Information about a country’s natural capital is being developed with specific outcomes in mind, feeding into decisions like prioritizing investments in nature; establishing a fair value for payments to communities who are preserving ecosystem services; and providing evidence of progress toward conservation targets in order to open up financing options. Two key elements of the 3Ps project are linking the scientific work with specific policy windows or investment opportunities, and developing long-term capacity for durable technical, policy, and finance outcomes. 

Pilot country teams discussing details and next steps for completing their work together.
Pilot country teams discussing details and next steps for completing their work together. Photo credit: Talia Trepte.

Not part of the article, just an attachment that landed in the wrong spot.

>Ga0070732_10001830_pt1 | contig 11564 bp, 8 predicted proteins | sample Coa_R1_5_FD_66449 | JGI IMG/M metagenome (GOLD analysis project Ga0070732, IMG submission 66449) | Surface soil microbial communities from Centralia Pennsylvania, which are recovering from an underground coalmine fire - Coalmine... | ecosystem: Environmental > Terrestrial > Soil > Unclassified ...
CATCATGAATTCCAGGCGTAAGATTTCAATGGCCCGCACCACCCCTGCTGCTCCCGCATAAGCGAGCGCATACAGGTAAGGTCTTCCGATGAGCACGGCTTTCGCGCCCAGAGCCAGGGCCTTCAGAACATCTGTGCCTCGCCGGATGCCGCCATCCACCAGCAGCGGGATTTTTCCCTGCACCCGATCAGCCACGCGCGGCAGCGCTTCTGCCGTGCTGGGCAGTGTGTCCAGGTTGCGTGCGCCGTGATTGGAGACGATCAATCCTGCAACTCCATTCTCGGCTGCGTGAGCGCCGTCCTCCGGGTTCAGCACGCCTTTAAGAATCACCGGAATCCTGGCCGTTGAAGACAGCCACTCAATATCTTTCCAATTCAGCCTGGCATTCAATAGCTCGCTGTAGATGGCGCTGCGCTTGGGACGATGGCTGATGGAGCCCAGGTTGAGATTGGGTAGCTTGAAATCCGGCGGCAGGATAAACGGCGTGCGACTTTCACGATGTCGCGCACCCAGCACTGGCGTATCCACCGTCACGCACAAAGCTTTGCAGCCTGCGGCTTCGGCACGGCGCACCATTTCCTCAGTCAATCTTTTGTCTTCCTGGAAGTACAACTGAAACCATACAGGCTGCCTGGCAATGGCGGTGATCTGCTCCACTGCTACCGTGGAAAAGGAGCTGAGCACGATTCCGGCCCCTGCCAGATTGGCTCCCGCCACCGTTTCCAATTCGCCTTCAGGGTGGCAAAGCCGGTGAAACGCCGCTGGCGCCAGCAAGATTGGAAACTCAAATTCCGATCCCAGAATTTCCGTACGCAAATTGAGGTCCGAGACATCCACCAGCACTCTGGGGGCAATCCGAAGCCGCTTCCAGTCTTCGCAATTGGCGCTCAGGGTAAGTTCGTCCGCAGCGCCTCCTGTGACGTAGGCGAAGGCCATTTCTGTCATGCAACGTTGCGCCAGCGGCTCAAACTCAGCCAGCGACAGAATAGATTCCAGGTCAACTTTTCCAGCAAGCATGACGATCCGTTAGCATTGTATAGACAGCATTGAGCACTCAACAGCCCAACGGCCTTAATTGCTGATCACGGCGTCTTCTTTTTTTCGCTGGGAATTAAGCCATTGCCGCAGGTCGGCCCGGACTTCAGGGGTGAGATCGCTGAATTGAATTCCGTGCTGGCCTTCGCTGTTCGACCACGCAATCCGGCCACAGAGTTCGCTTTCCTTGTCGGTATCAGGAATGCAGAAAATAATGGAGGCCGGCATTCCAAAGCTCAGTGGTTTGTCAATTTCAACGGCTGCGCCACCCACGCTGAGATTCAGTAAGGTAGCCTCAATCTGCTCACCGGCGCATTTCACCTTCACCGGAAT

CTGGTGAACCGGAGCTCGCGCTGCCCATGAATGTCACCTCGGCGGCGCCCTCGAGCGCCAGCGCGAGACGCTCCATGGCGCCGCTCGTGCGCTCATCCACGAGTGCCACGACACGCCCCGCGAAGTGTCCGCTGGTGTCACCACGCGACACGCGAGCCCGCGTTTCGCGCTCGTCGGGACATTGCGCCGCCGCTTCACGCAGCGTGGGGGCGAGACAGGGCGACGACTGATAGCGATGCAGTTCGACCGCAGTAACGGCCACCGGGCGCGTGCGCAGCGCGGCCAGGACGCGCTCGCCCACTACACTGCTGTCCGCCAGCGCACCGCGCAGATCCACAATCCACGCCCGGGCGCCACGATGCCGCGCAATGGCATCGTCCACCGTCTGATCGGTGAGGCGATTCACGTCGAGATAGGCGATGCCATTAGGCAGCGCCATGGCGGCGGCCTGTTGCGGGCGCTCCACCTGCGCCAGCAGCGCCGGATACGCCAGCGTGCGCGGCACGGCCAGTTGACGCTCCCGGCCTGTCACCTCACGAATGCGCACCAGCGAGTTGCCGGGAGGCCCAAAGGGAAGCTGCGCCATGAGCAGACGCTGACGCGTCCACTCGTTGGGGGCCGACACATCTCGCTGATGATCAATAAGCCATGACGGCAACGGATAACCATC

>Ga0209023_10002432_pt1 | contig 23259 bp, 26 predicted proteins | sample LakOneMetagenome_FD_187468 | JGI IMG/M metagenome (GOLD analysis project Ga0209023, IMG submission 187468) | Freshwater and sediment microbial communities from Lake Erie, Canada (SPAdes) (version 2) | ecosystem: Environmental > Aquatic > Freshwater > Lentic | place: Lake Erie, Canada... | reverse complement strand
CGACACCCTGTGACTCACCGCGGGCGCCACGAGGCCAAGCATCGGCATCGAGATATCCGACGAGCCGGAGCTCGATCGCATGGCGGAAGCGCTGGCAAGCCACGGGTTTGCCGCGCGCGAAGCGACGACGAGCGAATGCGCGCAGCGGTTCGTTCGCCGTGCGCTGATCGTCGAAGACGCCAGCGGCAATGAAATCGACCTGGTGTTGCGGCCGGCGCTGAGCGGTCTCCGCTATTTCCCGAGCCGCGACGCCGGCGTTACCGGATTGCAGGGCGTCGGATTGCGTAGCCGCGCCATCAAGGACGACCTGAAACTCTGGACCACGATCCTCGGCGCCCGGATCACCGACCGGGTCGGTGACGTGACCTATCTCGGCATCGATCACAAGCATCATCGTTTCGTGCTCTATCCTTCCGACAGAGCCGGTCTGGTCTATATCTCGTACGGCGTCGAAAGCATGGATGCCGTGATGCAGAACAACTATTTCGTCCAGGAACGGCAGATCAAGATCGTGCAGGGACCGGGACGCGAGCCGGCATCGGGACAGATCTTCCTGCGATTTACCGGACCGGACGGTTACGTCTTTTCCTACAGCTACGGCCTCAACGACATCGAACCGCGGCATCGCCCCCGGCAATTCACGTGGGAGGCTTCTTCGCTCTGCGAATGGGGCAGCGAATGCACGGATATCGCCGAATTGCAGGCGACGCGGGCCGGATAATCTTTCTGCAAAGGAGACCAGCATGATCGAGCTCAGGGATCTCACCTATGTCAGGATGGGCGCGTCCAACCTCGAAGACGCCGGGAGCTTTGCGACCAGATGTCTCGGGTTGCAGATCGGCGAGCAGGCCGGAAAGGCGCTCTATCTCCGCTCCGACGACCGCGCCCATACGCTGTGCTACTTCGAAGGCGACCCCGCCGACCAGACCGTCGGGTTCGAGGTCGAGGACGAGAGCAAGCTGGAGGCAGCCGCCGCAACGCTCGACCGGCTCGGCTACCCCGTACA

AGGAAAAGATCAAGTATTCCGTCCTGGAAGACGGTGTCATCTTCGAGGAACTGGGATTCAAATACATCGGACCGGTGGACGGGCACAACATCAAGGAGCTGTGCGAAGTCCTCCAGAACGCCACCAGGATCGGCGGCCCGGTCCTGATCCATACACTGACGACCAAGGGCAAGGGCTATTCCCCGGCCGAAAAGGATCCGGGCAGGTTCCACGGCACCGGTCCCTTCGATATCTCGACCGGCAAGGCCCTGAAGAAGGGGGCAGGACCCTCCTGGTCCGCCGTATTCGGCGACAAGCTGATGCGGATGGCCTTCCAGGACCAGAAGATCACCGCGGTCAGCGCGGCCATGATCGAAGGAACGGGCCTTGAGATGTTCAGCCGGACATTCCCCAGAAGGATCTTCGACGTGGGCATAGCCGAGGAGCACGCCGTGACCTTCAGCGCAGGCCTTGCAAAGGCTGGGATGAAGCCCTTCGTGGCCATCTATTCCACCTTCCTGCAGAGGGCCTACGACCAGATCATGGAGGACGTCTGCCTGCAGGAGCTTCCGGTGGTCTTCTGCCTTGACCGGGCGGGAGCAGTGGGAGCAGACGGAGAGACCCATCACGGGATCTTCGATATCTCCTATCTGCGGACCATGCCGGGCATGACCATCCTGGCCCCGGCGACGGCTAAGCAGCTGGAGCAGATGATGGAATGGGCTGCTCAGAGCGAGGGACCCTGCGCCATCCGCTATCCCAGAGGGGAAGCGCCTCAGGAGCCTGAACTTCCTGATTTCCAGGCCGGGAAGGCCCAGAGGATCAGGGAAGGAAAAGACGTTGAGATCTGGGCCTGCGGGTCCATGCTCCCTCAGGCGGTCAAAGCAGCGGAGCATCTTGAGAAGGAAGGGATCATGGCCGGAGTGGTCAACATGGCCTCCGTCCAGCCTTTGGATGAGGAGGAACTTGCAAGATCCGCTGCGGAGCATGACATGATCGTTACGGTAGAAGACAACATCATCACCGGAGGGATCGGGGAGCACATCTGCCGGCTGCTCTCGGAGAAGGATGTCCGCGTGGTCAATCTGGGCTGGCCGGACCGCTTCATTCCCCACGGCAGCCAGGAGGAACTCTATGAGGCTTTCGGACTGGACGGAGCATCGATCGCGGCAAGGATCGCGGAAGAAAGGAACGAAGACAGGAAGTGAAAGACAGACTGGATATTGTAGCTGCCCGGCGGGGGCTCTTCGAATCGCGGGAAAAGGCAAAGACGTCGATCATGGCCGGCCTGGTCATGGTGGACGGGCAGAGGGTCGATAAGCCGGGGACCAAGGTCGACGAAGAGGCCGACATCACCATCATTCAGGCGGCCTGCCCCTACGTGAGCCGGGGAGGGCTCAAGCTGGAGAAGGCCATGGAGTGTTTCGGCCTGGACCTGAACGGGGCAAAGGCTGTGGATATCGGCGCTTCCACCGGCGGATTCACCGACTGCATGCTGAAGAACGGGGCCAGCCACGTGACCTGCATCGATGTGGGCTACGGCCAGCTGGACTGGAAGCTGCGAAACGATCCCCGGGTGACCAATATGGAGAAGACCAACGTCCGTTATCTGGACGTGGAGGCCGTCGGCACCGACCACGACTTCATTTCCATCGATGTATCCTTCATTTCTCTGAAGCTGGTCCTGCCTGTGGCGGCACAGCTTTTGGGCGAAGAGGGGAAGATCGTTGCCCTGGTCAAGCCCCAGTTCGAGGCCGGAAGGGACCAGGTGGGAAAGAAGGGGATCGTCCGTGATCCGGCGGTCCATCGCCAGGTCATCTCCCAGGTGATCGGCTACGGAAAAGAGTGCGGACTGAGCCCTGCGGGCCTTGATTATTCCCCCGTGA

“The science is there, after decades of work on the biophysical and economics foundation of our approaches. Now where we need work is figuring out which measures of nature’s value are most useful: what metrics are going to drive a specific policy forward, or drive the finance forward. But we really need to be more intentional about it,” said Ruckelshaus. “For example, there is a lot of interest in measuring benefits in terms of livelihoods, and how they are distributed across Indigenous, rural, and urban communities.” 

The forum included dedicated time for the country teams to meet and discuss their pilot projects, co-led by experts from governments, MDBs, and NatCap, which allowed them to reach agreements and solidify their plans across the diverse ministries and interests involved. They also met in groups focused on cross-cutting themes relevant across the pilot projects, such as key performance indicators (KPIs), results-based financing, natural capital accounting, and repurposing subsidy reforms. 

Participants in the 3Ps Forum spent time in groups focused on different finance and policy mechanisms, in addition to their pilot projects.